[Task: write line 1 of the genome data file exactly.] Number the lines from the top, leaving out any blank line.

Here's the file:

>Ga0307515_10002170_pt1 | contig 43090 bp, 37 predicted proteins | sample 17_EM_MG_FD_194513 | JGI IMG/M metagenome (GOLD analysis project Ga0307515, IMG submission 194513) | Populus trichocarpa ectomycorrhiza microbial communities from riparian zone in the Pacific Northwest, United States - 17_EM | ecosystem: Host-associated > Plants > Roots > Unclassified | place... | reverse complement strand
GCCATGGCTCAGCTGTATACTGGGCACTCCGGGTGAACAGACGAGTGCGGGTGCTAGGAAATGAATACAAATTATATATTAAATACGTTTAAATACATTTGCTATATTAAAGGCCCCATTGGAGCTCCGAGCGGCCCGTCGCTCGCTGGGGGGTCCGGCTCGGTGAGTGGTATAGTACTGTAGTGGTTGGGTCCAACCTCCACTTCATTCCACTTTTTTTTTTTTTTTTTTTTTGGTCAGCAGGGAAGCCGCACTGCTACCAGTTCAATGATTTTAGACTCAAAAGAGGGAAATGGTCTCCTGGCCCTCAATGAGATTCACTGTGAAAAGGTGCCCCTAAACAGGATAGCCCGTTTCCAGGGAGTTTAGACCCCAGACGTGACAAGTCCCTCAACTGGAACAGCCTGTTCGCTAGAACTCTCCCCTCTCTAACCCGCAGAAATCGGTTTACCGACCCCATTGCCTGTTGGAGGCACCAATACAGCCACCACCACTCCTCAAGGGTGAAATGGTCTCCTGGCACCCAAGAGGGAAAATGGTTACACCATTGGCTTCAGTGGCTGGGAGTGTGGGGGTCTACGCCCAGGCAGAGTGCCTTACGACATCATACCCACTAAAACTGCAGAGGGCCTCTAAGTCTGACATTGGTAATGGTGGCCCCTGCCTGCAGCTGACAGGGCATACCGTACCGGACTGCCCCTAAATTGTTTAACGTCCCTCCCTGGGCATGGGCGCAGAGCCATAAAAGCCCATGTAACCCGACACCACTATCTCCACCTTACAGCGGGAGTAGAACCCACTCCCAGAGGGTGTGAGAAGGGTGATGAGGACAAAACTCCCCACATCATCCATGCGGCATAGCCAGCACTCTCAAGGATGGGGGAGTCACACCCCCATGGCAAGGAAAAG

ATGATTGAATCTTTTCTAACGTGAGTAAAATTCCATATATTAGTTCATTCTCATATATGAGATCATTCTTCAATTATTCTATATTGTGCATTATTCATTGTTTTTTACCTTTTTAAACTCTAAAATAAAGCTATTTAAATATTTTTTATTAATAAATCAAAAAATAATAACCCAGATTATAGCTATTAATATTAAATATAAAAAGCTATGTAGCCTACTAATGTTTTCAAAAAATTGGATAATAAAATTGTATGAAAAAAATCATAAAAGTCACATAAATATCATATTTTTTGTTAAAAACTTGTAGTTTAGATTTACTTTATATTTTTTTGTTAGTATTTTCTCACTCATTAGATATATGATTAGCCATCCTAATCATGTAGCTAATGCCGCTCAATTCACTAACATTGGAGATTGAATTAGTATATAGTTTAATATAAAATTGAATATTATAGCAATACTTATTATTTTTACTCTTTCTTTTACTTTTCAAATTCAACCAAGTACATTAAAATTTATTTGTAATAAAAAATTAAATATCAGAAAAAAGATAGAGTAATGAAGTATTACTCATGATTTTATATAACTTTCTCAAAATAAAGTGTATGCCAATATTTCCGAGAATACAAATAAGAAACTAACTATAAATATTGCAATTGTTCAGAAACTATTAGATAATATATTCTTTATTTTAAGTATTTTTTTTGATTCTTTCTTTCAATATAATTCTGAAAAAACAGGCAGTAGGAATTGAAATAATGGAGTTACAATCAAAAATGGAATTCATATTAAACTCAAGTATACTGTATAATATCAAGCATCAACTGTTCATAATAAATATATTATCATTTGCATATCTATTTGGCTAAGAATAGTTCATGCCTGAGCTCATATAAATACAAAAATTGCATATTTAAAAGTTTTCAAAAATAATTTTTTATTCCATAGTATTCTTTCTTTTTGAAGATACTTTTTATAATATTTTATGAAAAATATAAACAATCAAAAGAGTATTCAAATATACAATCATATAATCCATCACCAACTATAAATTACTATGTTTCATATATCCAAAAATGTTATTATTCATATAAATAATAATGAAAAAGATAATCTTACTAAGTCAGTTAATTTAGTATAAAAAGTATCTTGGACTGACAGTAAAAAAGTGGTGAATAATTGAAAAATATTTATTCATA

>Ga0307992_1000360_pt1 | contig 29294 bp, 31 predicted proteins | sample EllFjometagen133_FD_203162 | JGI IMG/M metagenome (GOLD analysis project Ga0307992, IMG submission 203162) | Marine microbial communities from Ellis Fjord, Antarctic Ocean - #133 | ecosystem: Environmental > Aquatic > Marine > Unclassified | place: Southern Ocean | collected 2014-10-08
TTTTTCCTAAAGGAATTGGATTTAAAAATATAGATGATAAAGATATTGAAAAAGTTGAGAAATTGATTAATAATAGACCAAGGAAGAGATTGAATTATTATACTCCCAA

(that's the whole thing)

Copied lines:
>Ga0307515_10002170_pt1 | contig 43090 bp, 37 predicted proteins | sample 17_EM_MG_FD_194513 | JGI IMG/M metagenome (GOLD analysis project Ga0307515, IMG submission 194513) | Populus trichocarpa ectomycorrhiza microbial communities from riparian zone in the Pacific Northwest, United States - 17_EM | ecosystem: Host-associated > Plants > Roots > Unclassified | place... | reverse complement strand